Is seeing a ghost is high up on your list of things to do before you die, and become a ghost yourself? Well then, add San Antonio to your list too. As San Antonio, is one of the most paranormally active cities, not just in Texas, but in the whole country.
The home of the Alamo, is home to some of the most terrifying folktales and ghost stories ever told. This haunted city has one of the most gruesome histories. A history so riddled with bullets, that it is almost unrivaled in spilt blood.
It is because of this blood soaked history that San Antonio is a ghost city. Seriously, we’re not talking about one or two alleged hauntings. There have been hundreds of supernatural encounters throughout the city over the years. So, your odds of running into Casper, are pretty good. Well, at least better than winning the lottery, or leaving Las Vegas a winner.
While, we can’t guarantee that you will see a fully formed apparition on your visit to San Antonio. There are a few locations that have a higher success rate, for those brave souls who dare to seek out the paranormal.
So, where are these haunted locations? Well, we’re here to answer that question. Because, like Vanilla Ice, if there’s a problem—yo, we’ll solve it (slightly paraphrased). So, here is Ghost City’s list of top haunted places you just may see a ghost in San Antonio before you die.
The Mission San Francisco de la Espada, or Mission Espada as it is more commonly known in San Antonio, was founded in in the year of 1690 by the Spanish. Its purpose was to convert the local Native American tribes to Catholicism. Also, to strengthen the territory of New Spain against France’s growing encroachment.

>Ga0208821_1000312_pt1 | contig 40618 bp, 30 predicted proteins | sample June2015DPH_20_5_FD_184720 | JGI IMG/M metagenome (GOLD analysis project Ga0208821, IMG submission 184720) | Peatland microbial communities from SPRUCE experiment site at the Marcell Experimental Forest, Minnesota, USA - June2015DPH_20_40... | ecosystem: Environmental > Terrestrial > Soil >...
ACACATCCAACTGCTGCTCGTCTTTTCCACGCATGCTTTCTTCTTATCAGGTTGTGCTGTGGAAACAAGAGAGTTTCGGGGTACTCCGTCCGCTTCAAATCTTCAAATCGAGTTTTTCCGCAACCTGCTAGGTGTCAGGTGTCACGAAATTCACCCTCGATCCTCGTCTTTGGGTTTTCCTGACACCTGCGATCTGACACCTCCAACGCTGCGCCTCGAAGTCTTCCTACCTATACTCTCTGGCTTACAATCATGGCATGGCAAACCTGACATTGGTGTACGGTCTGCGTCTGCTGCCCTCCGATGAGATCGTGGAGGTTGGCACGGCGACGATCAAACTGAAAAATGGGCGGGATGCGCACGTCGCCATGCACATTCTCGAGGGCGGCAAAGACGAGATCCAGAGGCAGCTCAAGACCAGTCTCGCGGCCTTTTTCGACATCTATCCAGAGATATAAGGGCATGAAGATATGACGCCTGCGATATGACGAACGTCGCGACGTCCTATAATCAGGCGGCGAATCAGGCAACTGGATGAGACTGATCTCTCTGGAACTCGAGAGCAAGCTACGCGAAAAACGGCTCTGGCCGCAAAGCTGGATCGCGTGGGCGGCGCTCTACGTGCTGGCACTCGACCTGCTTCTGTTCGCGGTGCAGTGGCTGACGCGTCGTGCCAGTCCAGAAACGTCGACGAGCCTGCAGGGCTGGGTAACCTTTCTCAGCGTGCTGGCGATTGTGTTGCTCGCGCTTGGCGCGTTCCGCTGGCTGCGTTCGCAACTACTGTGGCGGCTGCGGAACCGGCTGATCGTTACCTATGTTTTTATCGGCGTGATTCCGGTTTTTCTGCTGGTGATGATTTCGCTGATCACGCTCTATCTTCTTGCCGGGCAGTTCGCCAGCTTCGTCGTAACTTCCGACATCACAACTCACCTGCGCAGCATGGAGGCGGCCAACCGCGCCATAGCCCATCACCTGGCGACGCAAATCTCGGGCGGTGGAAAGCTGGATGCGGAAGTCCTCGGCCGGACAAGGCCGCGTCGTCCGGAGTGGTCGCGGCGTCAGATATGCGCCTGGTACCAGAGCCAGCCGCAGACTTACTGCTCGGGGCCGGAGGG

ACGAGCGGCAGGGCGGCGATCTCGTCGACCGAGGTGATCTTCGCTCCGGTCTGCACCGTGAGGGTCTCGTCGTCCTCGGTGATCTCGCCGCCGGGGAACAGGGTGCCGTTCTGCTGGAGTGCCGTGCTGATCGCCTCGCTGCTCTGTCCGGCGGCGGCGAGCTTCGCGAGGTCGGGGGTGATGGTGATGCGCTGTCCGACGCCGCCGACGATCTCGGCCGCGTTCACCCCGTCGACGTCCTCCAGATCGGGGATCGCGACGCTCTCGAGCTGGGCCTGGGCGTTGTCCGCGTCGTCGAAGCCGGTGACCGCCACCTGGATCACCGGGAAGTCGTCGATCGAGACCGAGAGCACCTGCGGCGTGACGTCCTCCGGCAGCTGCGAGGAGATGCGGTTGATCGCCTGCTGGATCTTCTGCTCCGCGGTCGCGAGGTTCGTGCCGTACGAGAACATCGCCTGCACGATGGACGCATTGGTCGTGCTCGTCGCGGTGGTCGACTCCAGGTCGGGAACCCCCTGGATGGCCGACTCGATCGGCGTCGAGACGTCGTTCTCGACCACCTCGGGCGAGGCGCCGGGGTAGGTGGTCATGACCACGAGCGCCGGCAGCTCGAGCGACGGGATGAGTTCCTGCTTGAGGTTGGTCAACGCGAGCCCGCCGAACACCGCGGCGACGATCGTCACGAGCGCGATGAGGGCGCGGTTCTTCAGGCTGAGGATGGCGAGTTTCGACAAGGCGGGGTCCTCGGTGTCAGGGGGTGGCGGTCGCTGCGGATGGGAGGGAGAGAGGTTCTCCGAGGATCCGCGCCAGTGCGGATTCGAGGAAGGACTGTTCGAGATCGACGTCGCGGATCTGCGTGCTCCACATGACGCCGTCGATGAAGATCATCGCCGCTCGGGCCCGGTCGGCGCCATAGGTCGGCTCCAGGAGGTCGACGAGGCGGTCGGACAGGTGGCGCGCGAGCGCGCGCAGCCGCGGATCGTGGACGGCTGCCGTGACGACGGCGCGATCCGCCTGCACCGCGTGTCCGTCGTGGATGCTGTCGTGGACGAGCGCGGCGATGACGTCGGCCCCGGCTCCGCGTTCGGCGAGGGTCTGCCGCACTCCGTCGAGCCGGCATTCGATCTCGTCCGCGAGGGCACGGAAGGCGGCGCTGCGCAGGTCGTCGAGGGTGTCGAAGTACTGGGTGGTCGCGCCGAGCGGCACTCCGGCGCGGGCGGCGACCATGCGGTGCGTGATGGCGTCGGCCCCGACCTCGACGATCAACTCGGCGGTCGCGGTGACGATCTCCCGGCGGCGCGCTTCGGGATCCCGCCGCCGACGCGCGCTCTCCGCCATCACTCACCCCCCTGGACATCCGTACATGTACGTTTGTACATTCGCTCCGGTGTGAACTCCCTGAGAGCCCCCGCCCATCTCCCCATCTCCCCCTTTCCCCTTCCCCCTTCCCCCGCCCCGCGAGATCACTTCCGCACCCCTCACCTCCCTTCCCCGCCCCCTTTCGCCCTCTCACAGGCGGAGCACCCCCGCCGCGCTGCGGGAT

Mission Espada was relocated a number of times in its early years of operation. But, finally settled at its current location (10040 Espada Road) along the San Antonio River on March 5th of 1731. For most of the seventeen hundreds, the mission and its community flourished peacefully.
However, things were a different story by the seventeen-nineties, as Mission Espada had become impoverished. The mission was further harmed in 1826, when their cornfields were destroyed and livestock killed during a raid by the Comanche. Later that year, a kitchen fire was ignited and burned down most of the mission. But, the chapel survived despite the chaotic misfortune.
Today, Mission Espada is ran by the National Park Services. While, no one has lived at the mission in quite sometime. It is said to be the home of several ghosts: the freewheeling spirit of a former conquistador, ghostly Spanish soldiers still in their armor and the lost soul of a converted Native American, who prays at the mission’s altar.